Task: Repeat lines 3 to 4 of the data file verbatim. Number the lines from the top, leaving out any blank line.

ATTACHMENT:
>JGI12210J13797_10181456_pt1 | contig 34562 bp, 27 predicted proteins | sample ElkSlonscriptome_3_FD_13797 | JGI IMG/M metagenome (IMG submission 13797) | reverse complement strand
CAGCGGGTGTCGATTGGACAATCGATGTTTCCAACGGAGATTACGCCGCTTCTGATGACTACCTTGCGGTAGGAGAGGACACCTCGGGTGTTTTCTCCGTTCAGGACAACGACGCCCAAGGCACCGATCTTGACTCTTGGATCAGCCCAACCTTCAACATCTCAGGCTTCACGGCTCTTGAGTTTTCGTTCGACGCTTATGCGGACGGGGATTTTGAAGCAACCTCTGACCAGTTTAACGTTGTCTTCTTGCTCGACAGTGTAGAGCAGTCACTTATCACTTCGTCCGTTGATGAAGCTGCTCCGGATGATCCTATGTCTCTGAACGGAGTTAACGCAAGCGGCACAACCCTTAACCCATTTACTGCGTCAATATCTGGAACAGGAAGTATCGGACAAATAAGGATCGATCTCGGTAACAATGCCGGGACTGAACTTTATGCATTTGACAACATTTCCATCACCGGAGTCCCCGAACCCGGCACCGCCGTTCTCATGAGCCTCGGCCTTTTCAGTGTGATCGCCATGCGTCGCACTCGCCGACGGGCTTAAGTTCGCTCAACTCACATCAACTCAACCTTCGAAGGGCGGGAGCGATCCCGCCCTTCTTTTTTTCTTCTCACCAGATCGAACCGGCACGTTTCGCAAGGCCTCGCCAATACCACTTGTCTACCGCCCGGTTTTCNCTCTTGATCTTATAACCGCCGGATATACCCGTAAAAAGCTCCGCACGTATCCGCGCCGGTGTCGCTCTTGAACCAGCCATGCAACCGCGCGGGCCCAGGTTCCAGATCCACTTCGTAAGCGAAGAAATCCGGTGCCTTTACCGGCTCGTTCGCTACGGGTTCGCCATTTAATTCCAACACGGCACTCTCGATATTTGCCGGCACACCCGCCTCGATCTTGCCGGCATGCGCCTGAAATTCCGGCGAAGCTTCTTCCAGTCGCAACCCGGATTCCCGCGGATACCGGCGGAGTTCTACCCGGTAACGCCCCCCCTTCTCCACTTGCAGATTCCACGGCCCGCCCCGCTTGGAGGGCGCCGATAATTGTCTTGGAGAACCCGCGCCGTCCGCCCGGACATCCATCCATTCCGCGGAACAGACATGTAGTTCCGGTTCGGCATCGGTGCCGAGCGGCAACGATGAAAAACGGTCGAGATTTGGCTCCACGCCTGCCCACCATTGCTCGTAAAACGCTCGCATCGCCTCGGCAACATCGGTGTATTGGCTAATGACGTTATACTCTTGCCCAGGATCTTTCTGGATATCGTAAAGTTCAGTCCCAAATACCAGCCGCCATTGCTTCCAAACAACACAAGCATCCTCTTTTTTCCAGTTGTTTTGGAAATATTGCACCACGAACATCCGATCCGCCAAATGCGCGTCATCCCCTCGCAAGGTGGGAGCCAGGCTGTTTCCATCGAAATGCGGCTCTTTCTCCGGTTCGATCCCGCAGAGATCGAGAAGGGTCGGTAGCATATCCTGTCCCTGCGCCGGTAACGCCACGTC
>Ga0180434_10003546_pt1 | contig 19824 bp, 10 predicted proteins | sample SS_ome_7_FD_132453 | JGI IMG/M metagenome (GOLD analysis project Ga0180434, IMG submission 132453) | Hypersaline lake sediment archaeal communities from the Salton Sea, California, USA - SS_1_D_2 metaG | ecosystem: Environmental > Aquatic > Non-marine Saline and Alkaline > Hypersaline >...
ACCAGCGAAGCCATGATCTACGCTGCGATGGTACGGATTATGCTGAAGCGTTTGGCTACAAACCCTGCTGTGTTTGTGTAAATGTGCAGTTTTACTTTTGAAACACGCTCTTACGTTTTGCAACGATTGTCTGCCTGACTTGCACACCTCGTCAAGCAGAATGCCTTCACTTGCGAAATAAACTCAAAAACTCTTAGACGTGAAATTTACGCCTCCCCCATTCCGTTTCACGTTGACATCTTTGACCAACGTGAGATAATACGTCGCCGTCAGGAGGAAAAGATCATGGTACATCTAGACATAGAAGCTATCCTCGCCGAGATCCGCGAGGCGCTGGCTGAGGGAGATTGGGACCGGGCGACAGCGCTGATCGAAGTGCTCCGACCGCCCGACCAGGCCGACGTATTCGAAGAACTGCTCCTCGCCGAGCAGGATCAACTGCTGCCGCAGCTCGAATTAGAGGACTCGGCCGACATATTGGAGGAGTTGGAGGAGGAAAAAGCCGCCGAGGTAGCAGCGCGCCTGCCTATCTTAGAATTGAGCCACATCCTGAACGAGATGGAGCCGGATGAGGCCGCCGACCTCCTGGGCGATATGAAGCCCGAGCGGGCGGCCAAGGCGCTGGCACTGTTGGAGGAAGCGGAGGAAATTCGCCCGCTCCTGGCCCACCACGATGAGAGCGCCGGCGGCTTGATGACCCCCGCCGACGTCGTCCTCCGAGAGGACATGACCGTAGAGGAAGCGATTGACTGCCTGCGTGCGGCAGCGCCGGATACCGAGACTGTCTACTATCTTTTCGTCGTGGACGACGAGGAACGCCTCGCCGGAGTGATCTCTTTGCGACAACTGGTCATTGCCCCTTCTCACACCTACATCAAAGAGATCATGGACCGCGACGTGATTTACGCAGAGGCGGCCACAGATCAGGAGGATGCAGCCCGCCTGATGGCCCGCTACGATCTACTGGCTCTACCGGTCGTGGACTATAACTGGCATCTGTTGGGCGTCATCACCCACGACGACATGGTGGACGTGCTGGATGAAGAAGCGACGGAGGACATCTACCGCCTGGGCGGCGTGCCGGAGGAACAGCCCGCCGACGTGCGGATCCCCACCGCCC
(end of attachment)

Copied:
>Ga0180434_10003546_pt1 | contig 19824 bp, 10 predicted proteins | sample SS_ome_7_FD_132453 | JGI IMG/M metagenome (GOLD analysis project Ga0180434, IMG submission 132453) | Hypersaline lake sediment archaeal communities from the Salton Sea, California, USA - SS_1_D_2 metaG | ecosystem: Environmental > Aquatic > Non-marine Saline and Alkaline > Hypersaline >...
ACCAGCGAAGCCATGATCTACGCTGCGATGGTACGGATTATGCTGAAGCGTTTGGCTACAAACCCTGCTGTGTTTGTGTAAATGTGCAGTTTTACTTTTGAAACACGCTCTTACGTTTTGCAACGATTGTCTGCCTGACTTGCACACCTCGTCAAGCAGAATGCCTTCACTTGCGAAATAAACTCAAAAACTCTTAGACGTGAAATTTACGCCTCCCCCATTCCGTTTCACGTTGACATCTTTGACCAACGTGAGATAATACGTCGCCGTCAGGAGGAAAAGATCATGGTACATCTAGACATAGAAGCTATCCTCGCCGAGATCCGCGAGGCGCTGGCTGAGGGAGATTGGGACCGGGCGACAGCGCTGATCGAAGTGCTCCGACCGCCCGACCAGGCCGACGTATTCGAAGAACTGCTCCTCGCCGAGCAGGATCAACTGCTGCCGCAGCTCGAATTAGAGGACTCGGCCGACATATTGGAGGAGTTGGAGGAGGAAAAAGCCGCCGAGGTAGCAGCGCGCCTGCCTATCTTAGAATTGAGCCACATCCTGAACGAGATGGAGCCGGATGAGGCCGCCGACCTCCTGGGCGATATGAAGCCCGAGCGGGCGGCCAAGGCGCTGGCACTGTTGGAGGAAGCGGAGGAAATTCGCCCGCTCCTGGCCCACCACGATGAGAGCGCCGGCGGCTTGATGACCCCCGCCGACGTCGTCCTCCGAGAGGACATGACCGTAGAGGAAGCGATTGACTGCCTGCGTGCGGCAGCGCCGGATACCGAGACTGTCTACTATCTTTTCGTCGTGGACGACGAGGAACGCCTCGCCGGAGTGATCTCTTTGCGACAACTGGTCATTGCCCCTTCTCACACCTACATCAAAGAGATCATGGACCGCGACGTGATTTACGCAGAGGCGGCCACAGATCAGGAGGATGCAGCCCGCCTGATGGCCCGCTACGATCTACTGGCTCTACCGGTCGTGGACTATAACTGGCATCTGTTGGGCGTCATCACCCACGACGACATGGTGGACGTGCTGGATGAAGAAGCGACGGAGGACATCTACCGCCTGGGCGGCGTGCCGGAGGAACAGCCCGCCGACGTGCGGATCCCCACCGCCC